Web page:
Shortly after Mauricio accepted the nomination to run for President, his son was murdered in Paris by someone identified only as a Moroccan, who ran from the scene. The crime is unsolved. In January, 2008, the FMLN Mayor of Alegría, Usulután,Wilber Moisés Funes (not related to Mauricio) and Zulma Jaqueline Rivera, one of his administration, were assassinated as they investigated the acts of the prior ARENA admiinistration, which had handed over a local lake to private interests. The crime is unsolved. Salvador Sanchez, a journalist who was investigating crime was murdered in September of 2007, and the FMLN supporters Manzaneres Monjares, were murdered in 2006. The Monjares were an elderly couple who lived in Suchitoto and were tortured and murdered in their home. The crimes are unsolved.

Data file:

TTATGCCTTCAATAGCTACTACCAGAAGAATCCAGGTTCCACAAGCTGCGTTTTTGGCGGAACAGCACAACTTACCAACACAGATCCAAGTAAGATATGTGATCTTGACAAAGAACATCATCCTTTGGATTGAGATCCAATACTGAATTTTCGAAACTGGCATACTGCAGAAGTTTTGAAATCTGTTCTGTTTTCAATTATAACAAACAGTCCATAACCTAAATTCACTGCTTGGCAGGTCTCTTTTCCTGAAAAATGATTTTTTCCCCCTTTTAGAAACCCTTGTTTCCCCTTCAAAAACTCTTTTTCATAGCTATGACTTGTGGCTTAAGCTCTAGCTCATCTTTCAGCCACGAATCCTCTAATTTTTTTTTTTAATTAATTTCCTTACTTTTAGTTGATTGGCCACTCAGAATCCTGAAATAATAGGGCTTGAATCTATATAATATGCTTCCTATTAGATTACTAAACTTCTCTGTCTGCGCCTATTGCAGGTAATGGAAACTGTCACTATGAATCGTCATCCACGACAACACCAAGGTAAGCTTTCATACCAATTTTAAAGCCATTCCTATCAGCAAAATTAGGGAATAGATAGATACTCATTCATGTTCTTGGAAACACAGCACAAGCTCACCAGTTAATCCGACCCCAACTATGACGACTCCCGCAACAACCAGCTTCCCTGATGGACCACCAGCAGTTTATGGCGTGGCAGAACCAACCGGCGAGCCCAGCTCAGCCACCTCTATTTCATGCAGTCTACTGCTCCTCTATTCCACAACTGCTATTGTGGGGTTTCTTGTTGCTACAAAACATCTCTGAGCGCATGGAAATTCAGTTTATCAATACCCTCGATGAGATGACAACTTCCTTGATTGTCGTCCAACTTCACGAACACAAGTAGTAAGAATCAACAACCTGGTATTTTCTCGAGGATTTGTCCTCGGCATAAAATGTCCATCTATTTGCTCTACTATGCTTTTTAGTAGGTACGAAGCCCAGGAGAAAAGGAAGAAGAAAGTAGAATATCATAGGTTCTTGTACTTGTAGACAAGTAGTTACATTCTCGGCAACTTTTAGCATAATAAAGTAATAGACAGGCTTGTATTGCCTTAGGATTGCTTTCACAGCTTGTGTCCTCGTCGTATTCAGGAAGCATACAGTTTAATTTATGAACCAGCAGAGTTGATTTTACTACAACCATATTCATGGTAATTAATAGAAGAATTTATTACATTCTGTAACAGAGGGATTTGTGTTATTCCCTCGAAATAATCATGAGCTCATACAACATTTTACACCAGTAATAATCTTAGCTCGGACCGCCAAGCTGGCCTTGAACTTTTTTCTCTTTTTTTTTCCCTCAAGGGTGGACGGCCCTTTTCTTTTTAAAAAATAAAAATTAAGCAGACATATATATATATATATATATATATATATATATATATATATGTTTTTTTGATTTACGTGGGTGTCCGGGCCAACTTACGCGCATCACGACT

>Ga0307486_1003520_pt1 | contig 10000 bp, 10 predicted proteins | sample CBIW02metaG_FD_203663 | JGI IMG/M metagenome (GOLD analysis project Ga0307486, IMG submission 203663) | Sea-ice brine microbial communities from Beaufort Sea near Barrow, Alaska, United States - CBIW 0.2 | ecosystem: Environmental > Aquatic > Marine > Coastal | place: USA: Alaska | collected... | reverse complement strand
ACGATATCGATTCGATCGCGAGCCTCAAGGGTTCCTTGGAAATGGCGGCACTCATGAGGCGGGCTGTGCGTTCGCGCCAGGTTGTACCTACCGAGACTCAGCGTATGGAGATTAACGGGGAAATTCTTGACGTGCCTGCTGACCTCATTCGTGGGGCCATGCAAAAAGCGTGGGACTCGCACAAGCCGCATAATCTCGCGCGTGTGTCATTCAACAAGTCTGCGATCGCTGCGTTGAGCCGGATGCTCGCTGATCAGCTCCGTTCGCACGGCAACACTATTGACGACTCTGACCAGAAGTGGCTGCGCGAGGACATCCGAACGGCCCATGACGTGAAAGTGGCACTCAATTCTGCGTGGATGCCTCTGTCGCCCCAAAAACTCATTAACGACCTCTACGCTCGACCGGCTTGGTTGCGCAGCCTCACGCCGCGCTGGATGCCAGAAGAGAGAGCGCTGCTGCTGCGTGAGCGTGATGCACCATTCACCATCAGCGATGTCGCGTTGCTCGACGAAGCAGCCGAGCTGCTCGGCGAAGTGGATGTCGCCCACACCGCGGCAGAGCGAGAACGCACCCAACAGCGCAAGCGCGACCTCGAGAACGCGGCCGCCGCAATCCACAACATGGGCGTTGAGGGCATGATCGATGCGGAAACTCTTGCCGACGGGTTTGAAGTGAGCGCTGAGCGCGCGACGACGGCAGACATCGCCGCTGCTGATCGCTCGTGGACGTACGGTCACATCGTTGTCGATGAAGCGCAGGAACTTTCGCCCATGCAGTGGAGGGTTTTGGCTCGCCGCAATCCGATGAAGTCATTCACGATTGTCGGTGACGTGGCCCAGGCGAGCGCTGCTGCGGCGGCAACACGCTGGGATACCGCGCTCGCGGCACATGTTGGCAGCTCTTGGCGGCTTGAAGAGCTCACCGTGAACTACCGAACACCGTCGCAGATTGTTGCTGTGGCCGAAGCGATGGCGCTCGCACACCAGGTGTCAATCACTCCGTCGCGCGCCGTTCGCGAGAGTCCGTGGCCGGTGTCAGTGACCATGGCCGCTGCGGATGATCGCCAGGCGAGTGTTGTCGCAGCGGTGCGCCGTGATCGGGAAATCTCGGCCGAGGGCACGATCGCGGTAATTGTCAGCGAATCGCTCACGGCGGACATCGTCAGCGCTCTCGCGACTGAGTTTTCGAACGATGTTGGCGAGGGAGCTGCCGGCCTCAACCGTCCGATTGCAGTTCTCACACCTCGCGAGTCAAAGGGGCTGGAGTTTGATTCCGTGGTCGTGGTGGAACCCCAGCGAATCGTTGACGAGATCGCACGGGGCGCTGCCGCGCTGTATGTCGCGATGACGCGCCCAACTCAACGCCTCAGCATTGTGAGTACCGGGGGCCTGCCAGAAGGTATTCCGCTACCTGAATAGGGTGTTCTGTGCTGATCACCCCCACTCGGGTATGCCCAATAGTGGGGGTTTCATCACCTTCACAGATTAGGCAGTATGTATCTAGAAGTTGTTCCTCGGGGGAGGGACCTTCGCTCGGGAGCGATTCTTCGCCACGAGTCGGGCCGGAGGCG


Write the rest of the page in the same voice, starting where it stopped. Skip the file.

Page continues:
There is violence in the air. Democratic alternatives have been foreclosed. Amnesty has been granted to those who commit crimes against humanity. I have heard people in civil society predicting armed struggle if Funes loses. This is an impulse born of frustration, of living in a violent society with no public security. In recent polls, security is the number one concern of the population. Extortion rackets and common crimes besiege communities, and I have heard testimonies that tell of attacks and persecution by bands of assassins linked to the police. Crime is organized and is linked to police and security structures. In such an environment, fear is rampant, and “security” is big business, as Rodrigo Avila knows. It is no wonder that some will speak of armed struggle as a form of self defense against an organized assault on a civilian population, which is then taxed for the damages. El Diario de Hoy has raised the specter of extreme violence and dislocation if ARENA should lose, and of course, there will be some in the opposition who will meet on this low ground.